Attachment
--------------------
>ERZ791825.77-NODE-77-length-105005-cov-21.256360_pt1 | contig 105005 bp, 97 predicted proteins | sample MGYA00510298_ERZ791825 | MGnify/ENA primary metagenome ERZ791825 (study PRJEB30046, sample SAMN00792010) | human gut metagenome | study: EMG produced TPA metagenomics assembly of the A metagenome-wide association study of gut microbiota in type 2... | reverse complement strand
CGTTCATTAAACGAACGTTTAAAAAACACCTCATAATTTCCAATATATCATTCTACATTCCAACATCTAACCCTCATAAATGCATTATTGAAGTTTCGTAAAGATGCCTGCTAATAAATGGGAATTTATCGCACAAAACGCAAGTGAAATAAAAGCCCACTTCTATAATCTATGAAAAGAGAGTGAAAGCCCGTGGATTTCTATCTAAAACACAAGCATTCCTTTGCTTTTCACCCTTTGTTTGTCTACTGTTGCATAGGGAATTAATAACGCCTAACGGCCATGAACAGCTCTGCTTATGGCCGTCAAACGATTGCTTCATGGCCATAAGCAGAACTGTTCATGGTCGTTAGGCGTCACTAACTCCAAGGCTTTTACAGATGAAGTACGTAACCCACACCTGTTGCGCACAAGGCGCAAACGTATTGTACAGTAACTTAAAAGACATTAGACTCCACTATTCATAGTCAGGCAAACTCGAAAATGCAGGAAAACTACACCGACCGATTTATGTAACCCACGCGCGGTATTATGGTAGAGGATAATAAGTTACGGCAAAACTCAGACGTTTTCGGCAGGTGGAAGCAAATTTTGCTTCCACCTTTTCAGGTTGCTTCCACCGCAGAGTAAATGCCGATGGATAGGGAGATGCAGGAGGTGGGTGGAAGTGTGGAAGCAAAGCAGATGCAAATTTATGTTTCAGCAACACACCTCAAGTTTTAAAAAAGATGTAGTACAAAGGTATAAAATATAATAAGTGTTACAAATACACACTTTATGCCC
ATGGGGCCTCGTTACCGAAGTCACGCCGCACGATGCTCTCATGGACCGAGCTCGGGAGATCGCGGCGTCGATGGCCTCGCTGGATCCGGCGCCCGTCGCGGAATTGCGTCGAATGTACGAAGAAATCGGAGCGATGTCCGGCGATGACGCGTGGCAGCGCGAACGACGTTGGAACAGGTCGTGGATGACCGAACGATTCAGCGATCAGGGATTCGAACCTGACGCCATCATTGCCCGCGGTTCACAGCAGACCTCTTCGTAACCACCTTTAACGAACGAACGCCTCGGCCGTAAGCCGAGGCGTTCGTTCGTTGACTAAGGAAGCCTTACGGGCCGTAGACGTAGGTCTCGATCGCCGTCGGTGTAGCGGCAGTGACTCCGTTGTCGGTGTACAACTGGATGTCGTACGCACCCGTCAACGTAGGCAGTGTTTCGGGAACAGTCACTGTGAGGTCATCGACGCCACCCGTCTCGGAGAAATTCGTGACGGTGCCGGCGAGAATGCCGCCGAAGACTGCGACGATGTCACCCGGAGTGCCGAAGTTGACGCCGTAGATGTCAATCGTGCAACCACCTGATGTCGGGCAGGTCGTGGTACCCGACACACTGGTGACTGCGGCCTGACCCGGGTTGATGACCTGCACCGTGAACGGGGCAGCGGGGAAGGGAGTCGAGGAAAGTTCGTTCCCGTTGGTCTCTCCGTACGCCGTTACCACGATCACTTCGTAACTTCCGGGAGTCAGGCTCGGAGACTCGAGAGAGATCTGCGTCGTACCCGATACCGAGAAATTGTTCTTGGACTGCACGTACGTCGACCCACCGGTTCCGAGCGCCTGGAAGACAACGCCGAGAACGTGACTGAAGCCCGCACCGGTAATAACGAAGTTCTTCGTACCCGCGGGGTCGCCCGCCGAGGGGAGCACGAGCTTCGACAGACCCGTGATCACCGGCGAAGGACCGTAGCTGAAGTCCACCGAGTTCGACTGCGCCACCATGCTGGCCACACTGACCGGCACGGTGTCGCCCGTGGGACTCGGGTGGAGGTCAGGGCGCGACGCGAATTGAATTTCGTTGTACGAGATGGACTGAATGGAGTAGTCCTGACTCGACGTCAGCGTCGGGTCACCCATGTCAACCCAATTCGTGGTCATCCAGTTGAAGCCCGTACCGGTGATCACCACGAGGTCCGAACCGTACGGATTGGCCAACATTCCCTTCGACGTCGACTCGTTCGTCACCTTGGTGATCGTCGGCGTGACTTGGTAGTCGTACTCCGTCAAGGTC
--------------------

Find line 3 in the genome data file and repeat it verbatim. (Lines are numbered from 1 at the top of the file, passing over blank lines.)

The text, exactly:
ATGGGGCCTCGTTACCGAAGTCACGCCGCACGATGCTCTCATGGACCGAGCTCGGGAGATCGCGGCGTCGATGGCCTCGCTGGATCCGGCGCCCGTCGCGGAATTGCGTCGAATGTACGAAGAAATCGGAGCGATGTCCGGCGATGACGCGTGGCAGCGCGAACGACGTTGGAACAGGTCGTGGATGACCGAACGATTCAGCGATCAGGGATTCGAACCTGACGCCATCATTGCCCGCGGTTCACAGCAGACCTCTTCGTAACCACCTTTAACGAACGAACGCCTCGGCCGTAAGCCGAGGCGTTCGTTCGTTGACTAAGGAAGCCTTACGGGCCGTAGACGTAGGTCTCGATCGCCGTCGGTGTAGCGGCAGTGACTCCGTTGTCGGTGTACAACTGGATGTCGTACGCACCCGTCAACGTAGGCAGTGTTTCGGGAACAGTCACTGTGAGGTCATCGACGCCACCCGTCTCGGAGAAATTCGTGACGGTGCCGGCGAGAATGCCGCCGAAGACTGCGACGATGTCACCCGGAGTGCCGAAGTTGACGCCGTAGATGTCAATCGTGCAACCACCTGATGTCGGGCAGGTCGTGGTACCCGACACACTGGTGACTGCGGCCTGACCCGGGTTGATGACCTGCACCGTGAACGGGGCAGCGGGGAAGGGAGTCGAGGAAAGTTCGTTCCCGTTGGTCTCTCCGTACGCCGTTACCACGATCACTTCGTAACTTCCGGGAGTCAGGCTCGGAGACTCGAGAGAGATCTGCGTCGTACCCGATACCGAGAAATTGTTCTTGGACTGCACGTACGTCGACCCACCGGTTCCGAGCGCCTGGAAGACAACGCCGAGAACGTGACTGAAGCCCGCACCGGTAATAACGAAGTTCTTCGTACCCGCGGGGTCGCCCGCCGAGGGGAGCACGAGCTTCGACAGACCCGTGATCACCGGCGAAGGACCGTAGCTGAAGTCCACCGAGTTCGACTGCGCCACCATGCTGGCCACACTGACCGGCACGGTGTCGCCCGTGGGACTCGGGTGGAGGTCAGGGCGCGACGCGAATTGAATTTCGTTGTACGAGATGGACTGAATGGAGTAGTCCTGACTCGACGTCAGCGTCGGGTCACCCATGTCAACCCAATTCGTGGTCATCCAGTTGAAGCCCGTACCGGTGATCACCACGAGGTCCGAACCGTACGGATTGGCCAACATTCCCTTCGACGTCGACTCGTTCGTCACCTTGGTGATCGTCGGCGTGACTTGGTAGTCGTACTCCGTCAAGGTC